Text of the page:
My new original pilot, My Uncle Ant and a new spec for BoJack Horseman are available to read over in my television section.
This is something I wrote in 2012. I think it is worth a read given the latest development that President Trump has labeled the nation of Haiti a shithole.
HAITI AND THE DEVELOPMENT OF GLOBALIZATION
Haiti is a small Caribbean nation that along with its neighbor the Dominican Republic makes up the island of Hispaniola. This is the poorest country in the Western Hemisphere and had seen more than its share of tragedy before an earthquake struck in January of 2010 killing 230,000 people and leaving millions homeless. ( 1: Pg 3) The tragic history of Haiti is one that intersects with the development of global governance through the centuries. The Sociology of Globalization by Luke Martell serves as a primer of globalization; in this essay I will introduce an overview history of Haiti and connect them to concept of globalization discussed in his book. Globalization is a sociological schema that, through some competing and some compatible perspectives, describes the world as growing increasingly interdependent and universal. Drivers of globalization are chiefly economic, political, social and cultural; globalization can be used to explain or advance both neoliberal agendas and social justice movements. It is not necessary to make positive or negative qualifications to approach discussions on globalization, and Martell and others use the perspectives of skeptics, transformationalists and globalists as devices for constructions understanding of the schema.
For the purposes of this paper I will largely take a transformationalist perspective, accepting that the world is becoming more globalized. I am additionally concerned with social justice and seeing how, from a conflict perspective, Haiti is an example of the negative potential that trends in globalization can cause. One temporal categorization suggested by Martell for understanding globalizations history is divisions of: Early Modernity, Modern Globalization, and 20th and 21st Century Globalization. (2, Chapter 2) I will use these categories for discussing Haiti’s history and the basic developments of globalization as a defining world trend.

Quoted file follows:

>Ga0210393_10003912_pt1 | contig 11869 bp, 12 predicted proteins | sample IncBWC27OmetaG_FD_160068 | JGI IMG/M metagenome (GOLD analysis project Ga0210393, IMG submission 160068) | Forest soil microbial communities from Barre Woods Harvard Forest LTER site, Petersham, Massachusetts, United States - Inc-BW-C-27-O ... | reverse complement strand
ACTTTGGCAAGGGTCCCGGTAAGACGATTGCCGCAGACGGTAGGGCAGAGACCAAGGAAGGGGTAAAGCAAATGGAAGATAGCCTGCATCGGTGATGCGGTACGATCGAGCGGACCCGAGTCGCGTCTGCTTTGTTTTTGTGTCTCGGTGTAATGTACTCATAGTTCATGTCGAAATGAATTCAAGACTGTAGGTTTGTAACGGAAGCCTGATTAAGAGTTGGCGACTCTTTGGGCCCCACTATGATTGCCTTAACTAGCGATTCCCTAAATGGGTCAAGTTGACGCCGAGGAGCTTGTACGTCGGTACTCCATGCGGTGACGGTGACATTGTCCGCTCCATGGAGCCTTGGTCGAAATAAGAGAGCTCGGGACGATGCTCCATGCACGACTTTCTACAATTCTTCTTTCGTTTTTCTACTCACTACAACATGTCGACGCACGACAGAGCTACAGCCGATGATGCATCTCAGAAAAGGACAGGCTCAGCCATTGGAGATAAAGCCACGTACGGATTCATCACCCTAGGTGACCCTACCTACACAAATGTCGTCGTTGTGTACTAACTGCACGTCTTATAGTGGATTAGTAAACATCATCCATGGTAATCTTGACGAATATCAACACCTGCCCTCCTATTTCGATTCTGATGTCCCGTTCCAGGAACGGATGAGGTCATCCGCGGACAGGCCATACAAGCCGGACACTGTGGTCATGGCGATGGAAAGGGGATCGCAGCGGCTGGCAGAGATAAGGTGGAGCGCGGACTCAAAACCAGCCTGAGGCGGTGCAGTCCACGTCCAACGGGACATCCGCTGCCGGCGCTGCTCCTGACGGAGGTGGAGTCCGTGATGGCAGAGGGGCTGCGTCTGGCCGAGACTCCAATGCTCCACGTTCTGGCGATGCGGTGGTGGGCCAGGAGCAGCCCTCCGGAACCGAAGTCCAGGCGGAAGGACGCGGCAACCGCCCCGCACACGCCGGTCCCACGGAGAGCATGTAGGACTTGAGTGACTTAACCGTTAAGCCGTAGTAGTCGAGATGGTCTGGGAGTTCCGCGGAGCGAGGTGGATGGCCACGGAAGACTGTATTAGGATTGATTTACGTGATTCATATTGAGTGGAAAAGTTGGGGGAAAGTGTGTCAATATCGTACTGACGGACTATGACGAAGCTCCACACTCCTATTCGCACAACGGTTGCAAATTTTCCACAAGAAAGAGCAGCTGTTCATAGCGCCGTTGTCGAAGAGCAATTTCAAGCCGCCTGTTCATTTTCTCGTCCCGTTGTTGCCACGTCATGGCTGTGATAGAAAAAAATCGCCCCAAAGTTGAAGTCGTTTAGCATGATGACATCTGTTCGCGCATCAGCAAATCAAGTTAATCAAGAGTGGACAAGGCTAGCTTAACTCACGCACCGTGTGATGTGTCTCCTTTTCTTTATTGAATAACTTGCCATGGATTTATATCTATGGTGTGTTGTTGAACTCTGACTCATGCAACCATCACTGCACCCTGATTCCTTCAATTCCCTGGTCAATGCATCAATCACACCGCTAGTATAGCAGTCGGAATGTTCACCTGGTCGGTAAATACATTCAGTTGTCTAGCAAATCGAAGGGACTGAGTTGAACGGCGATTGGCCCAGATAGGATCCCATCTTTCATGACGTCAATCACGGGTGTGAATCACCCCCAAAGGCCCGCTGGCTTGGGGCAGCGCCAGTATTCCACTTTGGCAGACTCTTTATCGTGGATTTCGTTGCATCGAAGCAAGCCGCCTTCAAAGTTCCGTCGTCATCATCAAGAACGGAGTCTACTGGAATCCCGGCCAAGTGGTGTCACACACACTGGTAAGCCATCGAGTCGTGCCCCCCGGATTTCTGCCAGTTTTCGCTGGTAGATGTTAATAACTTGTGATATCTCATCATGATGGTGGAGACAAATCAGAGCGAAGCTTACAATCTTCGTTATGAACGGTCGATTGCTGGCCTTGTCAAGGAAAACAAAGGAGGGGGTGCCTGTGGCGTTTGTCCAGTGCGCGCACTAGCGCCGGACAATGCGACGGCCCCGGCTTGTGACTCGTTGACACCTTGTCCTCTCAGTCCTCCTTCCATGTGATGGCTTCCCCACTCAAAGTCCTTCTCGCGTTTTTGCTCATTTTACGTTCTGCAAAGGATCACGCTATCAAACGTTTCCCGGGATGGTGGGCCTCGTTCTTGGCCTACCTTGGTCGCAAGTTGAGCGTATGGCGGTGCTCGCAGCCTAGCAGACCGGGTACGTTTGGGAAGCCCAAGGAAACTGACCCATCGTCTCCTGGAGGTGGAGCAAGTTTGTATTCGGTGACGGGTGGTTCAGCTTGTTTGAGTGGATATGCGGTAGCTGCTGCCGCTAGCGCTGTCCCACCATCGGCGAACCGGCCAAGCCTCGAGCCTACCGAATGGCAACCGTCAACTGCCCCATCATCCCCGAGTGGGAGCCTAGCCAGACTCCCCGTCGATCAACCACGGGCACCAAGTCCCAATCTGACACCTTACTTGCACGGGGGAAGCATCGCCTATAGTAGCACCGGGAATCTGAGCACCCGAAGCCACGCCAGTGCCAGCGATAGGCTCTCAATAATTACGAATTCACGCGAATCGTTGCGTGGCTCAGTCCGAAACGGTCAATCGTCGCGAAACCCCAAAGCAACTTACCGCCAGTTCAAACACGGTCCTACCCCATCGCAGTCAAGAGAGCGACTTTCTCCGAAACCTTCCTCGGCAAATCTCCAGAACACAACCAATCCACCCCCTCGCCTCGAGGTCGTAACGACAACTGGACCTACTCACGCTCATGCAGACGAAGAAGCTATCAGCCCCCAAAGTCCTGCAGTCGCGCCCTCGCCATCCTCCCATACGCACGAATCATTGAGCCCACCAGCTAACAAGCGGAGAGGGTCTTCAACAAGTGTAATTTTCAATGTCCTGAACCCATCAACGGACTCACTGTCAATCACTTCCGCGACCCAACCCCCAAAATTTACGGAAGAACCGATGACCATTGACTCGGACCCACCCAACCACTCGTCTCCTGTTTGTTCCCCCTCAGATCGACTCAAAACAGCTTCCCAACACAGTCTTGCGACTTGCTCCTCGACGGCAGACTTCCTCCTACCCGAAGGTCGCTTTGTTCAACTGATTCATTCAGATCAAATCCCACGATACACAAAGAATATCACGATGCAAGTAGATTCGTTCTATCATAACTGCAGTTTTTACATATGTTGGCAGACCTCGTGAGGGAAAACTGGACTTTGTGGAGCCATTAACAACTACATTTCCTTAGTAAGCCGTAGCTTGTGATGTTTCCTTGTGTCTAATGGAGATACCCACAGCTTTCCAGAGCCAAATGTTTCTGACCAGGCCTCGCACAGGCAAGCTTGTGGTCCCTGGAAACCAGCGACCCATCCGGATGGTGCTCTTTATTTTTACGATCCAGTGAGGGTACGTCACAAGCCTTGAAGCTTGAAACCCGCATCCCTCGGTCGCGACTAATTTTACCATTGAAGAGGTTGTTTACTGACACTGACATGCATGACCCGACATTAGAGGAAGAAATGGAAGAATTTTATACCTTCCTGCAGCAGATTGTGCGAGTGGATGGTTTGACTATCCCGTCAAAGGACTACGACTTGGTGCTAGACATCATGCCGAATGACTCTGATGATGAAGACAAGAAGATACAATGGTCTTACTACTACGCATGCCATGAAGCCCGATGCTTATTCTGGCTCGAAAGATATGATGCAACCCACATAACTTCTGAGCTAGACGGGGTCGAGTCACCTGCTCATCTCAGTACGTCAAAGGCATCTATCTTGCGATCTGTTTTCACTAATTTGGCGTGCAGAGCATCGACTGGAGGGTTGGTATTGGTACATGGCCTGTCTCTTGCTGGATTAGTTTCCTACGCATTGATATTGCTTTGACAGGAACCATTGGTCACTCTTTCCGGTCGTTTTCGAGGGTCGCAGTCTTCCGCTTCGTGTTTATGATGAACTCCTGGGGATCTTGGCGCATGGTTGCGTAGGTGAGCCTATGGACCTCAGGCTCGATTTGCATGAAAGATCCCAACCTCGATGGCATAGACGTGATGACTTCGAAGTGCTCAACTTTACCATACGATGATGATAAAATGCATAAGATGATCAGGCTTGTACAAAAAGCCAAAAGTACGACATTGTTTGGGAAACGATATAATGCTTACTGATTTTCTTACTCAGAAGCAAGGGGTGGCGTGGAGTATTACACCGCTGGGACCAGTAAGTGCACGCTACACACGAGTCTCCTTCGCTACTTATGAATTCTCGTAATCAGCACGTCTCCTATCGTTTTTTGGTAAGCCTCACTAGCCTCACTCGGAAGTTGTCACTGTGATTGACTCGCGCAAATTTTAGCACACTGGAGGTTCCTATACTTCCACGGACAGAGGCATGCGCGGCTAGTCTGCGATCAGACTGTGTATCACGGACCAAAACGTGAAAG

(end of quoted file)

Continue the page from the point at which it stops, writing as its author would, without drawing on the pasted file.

From Spanish to French Colonization
When Columbus landed in Haiti 1492 he left a small band of Spaniards which stayed behind with the native Taino population. Within a century the Taino’s, estimated to have been a population in the hundreds of thousands, were wiped out through causes such as slavery and smallpox. (3, pg 123) Spain claimed the entire island of Hispaniola as territory, but failed to settle all of it, leading to further colonization by French and English citizens by the 17th Century. (4) In 1625 Spain signed a treaty with France, leaving the land that would become Haiti under French rule as Saint-Domingue. (4)
Under French rule, Haiti’s population grew to 30,000 whites, 27,000 creoles, and 465,000 slaves of African descent. (4). The land and people were exploited to produce products such as sugar, coffee, cocoa and cotton for French consumption. Racial disparity was an obvious feature, but there were classes of freed black Haitian, some codified in the Code Noir laws of 1685. (5, pg 61) For instance it was commonplace for French colonizers to marry slaves, who could then have rights like land ownership. (5, pg: 66) As a colony Haiti also served purpose as a practice in what would be called ‘nation building’ today; Le Cap was one city that was methodically developed on a grid plan with all the possible features of a modern city and called the ‘Paris of our island’. (5, pgs:22,23) The Western Hemisphere was a world of colonies connected by the economy of slavery and trans-Atlantic seafaring traffic, Haiti a crucial piece to this interconnected world.
With the intent of focusing more on the modern era of globalization, I have given this period of Early Modernity a short treatment. However the horrors of slavery and this time cannot be understated. Sufficiently established however, is that Haiti was becoming settled as a crucial part of the region, with peoples of the Americas, Africa and Europe interacting over centuries. It is worth note that the very technology that the technology that made colonization through long distance sea travel was the compass, invented and exported from the Islamic world. Haiti serves well as an example of early modernity, as by the 18th century it existed in the intersection of networks of economy, politics and culture. It’s racially diverse makeup and economy would throw the nation into abolitionist and freedom movements taking hold in other parts of the world.